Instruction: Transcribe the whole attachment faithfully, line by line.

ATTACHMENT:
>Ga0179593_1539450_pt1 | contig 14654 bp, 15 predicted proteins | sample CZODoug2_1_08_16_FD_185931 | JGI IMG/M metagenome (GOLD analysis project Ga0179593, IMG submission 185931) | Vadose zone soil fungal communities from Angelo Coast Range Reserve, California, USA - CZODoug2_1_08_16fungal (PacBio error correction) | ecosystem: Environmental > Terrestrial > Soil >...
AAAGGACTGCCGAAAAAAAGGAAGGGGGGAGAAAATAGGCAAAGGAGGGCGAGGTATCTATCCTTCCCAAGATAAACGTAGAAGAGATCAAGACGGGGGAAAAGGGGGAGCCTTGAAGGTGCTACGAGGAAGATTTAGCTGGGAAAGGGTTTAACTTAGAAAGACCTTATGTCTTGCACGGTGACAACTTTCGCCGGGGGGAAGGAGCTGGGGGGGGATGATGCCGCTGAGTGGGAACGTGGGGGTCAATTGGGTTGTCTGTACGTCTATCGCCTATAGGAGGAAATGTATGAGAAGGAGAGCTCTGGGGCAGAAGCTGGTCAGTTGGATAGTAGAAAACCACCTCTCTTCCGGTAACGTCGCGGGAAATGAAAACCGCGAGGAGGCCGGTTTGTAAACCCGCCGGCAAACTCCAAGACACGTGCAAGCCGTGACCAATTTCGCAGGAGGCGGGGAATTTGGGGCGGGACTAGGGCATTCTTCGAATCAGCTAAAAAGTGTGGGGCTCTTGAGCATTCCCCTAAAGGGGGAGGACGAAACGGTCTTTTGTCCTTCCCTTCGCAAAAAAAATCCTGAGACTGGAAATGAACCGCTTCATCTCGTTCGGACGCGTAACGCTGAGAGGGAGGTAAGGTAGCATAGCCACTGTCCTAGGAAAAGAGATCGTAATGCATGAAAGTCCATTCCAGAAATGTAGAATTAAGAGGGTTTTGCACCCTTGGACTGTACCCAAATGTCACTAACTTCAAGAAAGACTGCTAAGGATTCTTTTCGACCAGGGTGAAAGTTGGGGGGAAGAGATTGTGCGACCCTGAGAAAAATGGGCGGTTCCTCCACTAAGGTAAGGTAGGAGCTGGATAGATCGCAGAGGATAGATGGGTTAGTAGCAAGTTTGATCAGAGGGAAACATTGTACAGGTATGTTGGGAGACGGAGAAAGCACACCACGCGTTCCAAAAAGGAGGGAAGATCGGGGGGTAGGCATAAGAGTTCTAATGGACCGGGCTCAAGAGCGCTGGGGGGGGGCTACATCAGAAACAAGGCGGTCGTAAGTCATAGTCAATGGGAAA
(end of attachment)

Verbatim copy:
>Ga0179593_1539450_pt1 | contig 14654 bp, 15 predicted proteins | sample CZODoug2_1_08_16_FD_185931 | JGI IMG/M metagenome (GOLD analysis project Ga0179593, IMG submission 185931) | Vadose zone soil fungal communities from Angelo Coast Range Reserve, California, USA - CZODoug2_1_08_16fungal (PacBio error correction) | ecosystem: Environmental > Terrestrial > Soil >...
AAAGGACTGCCGAAAAAAAGGAAGGGGGGAGAAAATAGGCAAAGGAGGGCGAGGTATCTATCCTTCCCAAGATAAACGTAGAAGAGATCAAGACGGGGGAAAAGGGGGAGCCTTGAAGGTGCTACGAGGAAGATTTAGCTGGGAAAGGGTTTAACTTAGAAAGACCTTATGTCTTGCACGGTGACAACTTTCGCCGGGGGGAAGGAGCTGGGGGGGGATGATGCCGCTGAGTGGGAACGTGGGGGTCAATTGGGTTGTCTGTACGTCTATCGCCTATAGGAGGAAATGTATGAGAAGGAGAGCTCTGGGGCAGAAGCTGGTCAGTTGGATAGTAGAAAACCACCTCTCTTCCGGTAACGTCGCGGGAAATGAAAACCGCGAGGAGGCCGGTTTGTAAACCCGCCGGCAAACTCCAAGACACGTGCAAGCCGTGACCAATTTCGCAGGAGGCGGGGAATTTGGGGCGGGACTAGGGCATTCTTCGAATCAGCTAAAAAGTGTGGGGCTCTTGAGCATTCCCCTAAAGGGGGAGGACGAAACGGTCTTTTGTCCTTCCCTTCGCAAAAAAAATCCTGAGACTGGAAATGAACCGCTTCATCTCGTTCGGACGCGTAACGCTGAGAGGGAGGTAAGGTAGCATAGCCACTGTCCTAGGAAAAGAGATCGTAATGCATGAAAGTCCATTCCAGAAATGTAGAATTAAGAGGGTTTTGCACCCTTGGACTGTACCCAAATGTCACTAACTTCAAGAAAGACTGCTAAGGATTCTTTTCGACCAGGGTGAAAGTTGGGGGGAAGAGATTGTGCGACCCTGAGAAAAATGGGCGGTTCCTCCACTAAGGTAAGGTAGGAGCTGGATAGATCGCAGAGGATAGATGGGTTAGTAGCAAGTTTGATCAGAGGGAAACATTGTACAGGTATGTTGGGAGACGGAGAAAGCACACCACGCGTTCCAAAAAGGAGGGAAGATCGGGGGGTAGGCATAAGAGTTCTAATGGACCGGGCTCAAGAGCGCTGGGGGGGGGCTACATCAGAAACAAGGCGGTCGTAAGTCATAGTCAATGGGAAA